Keeping out of the rough: Are you liable if your golf ball hits someone?
You’re about to tee off on the 18th hole as the sun blisters on above. Near the green, are the slow-coach gentlemen who’ve evidently never heard of making haste. They appear to have moved off but the trees obscure your view. Do you take the shot?
Previous cases of golfing negligence
Recent and more historic cases have shown that taking the shot in this situation could lead to serious implications.
In 2015, Stewart Muir was ordered to pay £10,000 after an errant slice of the ball hit another golfer on the head, causing intermittent severe headaches and nausea. Muir called the common golfing warning, ‘Fore!’ but the judge found that the shot was negligent.
In 2007, a similar scenario occurred, though the golfer that was hit unfortunately lost an eye. The judge found the player that struck the ball was 70% liable, with the clubhouse liable for 30%. The victim was awarded £397,000 in damages.
In Australia in the mid-90s, a golfer took a shot, did not call or give a warning, and the ball hit a fellow golfer. It caused life-changing injuries, and the golfer who had taken the shot was found not to have considered the consequences, the shot being ‘plainly negligent’. He was ordered to pay $2.6m in Australian dollars.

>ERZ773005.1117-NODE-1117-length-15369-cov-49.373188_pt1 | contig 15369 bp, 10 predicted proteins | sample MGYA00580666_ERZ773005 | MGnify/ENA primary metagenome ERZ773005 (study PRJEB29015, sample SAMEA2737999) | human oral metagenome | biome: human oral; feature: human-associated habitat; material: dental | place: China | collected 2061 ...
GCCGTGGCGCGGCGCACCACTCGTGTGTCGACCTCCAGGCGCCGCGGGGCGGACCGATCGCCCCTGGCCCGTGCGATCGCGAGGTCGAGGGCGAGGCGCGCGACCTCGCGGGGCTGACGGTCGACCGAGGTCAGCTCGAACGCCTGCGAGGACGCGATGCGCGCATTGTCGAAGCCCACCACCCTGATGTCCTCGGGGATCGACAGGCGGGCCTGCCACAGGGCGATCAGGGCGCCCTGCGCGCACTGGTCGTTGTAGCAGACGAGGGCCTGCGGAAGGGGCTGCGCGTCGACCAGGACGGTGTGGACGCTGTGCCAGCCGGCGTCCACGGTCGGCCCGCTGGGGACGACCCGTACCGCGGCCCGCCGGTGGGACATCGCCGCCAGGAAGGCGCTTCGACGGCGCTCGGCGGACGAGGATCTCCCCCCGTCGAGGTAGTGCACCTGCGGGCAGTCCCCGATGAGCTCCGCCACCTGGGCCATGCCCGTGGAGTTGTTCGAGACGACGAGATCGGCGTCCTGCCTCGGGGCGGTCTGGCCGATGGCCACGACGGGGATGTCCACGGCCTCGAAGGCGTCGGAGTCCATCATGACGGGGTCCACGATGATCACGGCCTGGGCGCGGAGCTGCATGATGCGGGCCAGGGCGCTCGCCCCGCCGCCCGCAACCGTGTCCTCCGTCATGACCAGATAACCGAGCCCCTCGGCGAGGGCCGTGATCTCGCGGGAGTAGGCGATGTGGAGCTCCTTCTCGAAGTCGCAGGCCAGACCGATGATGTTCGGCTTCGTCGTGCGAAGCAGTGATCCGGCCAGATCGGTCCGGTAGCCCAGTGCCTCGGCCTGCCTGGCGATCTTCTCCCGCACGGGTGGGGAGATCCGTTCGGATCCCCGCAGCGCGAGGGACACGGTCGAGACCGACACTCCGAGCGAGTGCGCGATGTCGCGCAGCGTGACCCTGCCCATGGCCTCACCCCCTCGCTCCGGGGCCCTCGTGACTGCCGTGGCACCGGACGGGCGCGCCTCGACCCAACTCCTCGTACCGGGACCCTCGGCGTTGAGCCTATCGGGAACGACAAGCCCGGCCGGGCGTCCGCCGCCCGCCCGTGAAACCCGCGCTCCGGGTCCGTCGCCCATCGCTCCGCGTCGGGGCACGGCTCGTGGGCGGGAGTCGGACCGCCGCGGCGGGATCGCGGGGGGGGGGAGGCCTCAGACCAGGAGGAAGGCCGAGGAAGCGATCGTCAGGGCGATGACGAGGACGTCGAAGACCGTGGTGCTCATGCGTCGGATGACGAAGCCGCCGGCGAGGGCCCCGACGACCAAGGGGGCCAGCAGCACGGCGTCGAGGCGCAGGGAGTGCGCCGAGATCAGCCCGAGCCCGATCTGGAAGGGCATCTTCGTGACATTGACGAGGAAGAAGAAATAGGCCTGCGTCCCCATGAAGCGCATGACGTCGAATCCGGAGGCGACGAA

So, who’s liable?
Certainly, there is a grey area where liability is concerned, yet surprisingly, it is often the individual player that must pay substantial damages costs, not the clubhouse. In these cases and in others, defendants have argued that the cautionary signage managed by the clubhouse is not presented clearly enough. However, often it’s the players who are taking risky shots ultimately deemed as negligent. What’s more, a report found that 92% of shots taken, fall within a 30 degrees cone; meaning 8% go astray. How can you be sure that the shot you’re about to take won’t land you in trouble?
Taking precautions on the golf course is a prerequisite of the game, but considering all risks should be ingrained into every golfer’s mind.
Many golf clubhouses offer insurance as part of a membership, but some do not. Whether you want to protect yourself from taking a bad shot, or wish to cover your golf belongings from unexpected accidents or theft, contact R Collins & Co on 01977 558391.